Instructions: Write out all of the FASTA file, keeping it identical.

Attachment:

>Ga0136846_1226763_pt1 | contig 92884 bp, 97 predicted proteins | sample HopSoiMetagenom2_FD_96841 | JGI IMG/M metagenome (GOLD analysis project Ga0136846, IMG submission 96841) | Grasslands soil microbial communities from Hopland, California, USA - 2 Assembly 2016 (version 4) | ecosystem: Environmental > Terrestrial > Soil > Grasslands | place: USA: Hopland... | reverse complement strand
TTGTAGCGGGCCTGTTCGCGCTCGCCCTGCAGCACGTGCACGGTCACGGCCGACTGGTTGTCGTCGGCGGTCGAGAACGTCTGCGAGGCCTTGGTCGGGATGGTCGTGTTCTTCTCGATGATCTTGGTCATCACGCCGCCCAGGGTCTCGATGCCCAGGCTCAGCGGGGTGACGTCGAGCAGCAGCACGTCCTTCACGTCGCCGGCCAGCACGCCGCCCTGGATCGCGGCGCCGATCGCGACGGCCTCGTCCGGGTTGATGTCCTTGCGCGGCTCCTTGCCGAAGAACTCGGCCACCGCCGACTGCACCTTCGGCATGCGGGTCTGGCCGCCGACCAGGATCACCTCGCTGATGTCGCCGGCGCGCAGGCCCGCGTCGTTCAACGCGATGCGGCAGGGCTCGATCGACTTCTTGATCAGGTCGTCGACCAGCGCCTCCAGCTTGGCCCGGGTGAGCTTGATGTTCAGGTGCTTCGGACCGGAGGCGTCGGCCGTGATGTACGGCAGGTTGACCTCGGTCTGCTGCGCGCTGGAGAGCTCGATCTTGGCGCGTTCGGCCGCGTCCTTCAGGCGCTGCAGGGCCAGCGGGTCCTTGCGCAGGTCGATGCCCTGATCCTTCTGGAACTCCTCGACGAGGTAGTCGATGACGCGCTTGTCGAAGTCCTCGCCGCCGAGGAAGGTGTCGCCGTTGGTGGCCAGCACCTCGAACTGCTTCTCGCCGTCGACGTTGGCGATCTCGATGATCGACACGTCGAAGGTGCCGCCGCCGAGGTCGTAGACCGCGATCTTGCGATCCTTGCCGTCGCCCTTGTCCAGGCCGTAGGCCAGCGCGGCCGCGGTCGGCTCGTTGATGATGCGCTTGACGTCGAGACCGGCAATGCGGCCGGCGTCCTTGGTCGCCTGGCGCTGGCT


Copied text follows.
>Ga0136846_1226763_pt1 | contig 92884 bp, 97 predicted proteins | sample HopSoiMetagenom2_FD_96841 | JGI IMG/M metagenome (GOLD analysis project Ga0136846, IMG submission 96841) | Grasslands soil microbial communities from Hopland, California, USA - 2 Assembly 2016 (version 4) | ecosystem: Environmental > Terrestrial > Soil > Grasslands | place: USA: Hopland... | reverse complement strand
TTGTAGCGGGCCTGTTCGCGCTCGCCCTGCAGCACGTGCACGGTCACGGCCGACTGGTTGTCGTCGGCGGTCGAGAACGTCTGCGAGGCCTTGGTCGGGATGGTCGTGTTCTTCTCGATGATCTTGGTCATCACGCCGCCCAGGGTCTCGATGCCCAGGCTCAGCGGGGTGACGTCGAGCAGCAGCACGTCCTTCACGTCGCCGGCCAGCACGCCGCCCTGGATCGCGGCGCCGATCGCGACGGCCTCGTCCGGGTTGATGTCCTTGCGCGGCTCCTTGCCGAAGAACTCGGCCACCGCCGACTGCACCTTCGGCATGCGGGTCTGGCCGCCGACCAGGATCACCTCGCTGATGTCGCCGGCGCGCAGGCCCGCGTCGTTCAACGCGATGCGGCAGGGCTCGATCGACTTCTTGATCAGGTCGTCGACCAGCGCCTCCAGCTTGGCCCGGGTGAGCTTGATGTTCAGGTGCTTCGGACCGGAGGCGTCGGCCGTGATGTACGGCAGGTTGACCTCGGTCTGCTGCGCGCTGGAGAGCTCGATCTTGGCGCGTTCGGCCGCGTCCTTCAGGCGCTGCAGGGCCAGCGGGTCCTTGCGCAGGTCGATGCCCTGATCCTTCTGGAACTCCTCGACGAGGTAGTCGATGACGCGCTTGTCGAAGTCCTCGCCGCCGAGGAAGGTGTCGCCGTTGGTGGCCAGCACCTCGAACTGCTTCTCGCCGTCGACGTTGGCGATCTCGATGATCGACACGTCGAAGGTGCCGCCGCCGAGGTCGTAGACCGCGATCTTGCGATCCTTGCCGTCGCCCTTGTCCAGGCCGTAGGCCAGCGCGGCCGCGGTCGGCTCGTTGATGATGCGCTTGACGTCGAGACCGGCAATGCGGCCGGCGTCCTTGGTCGCCTGGCGCTGGCT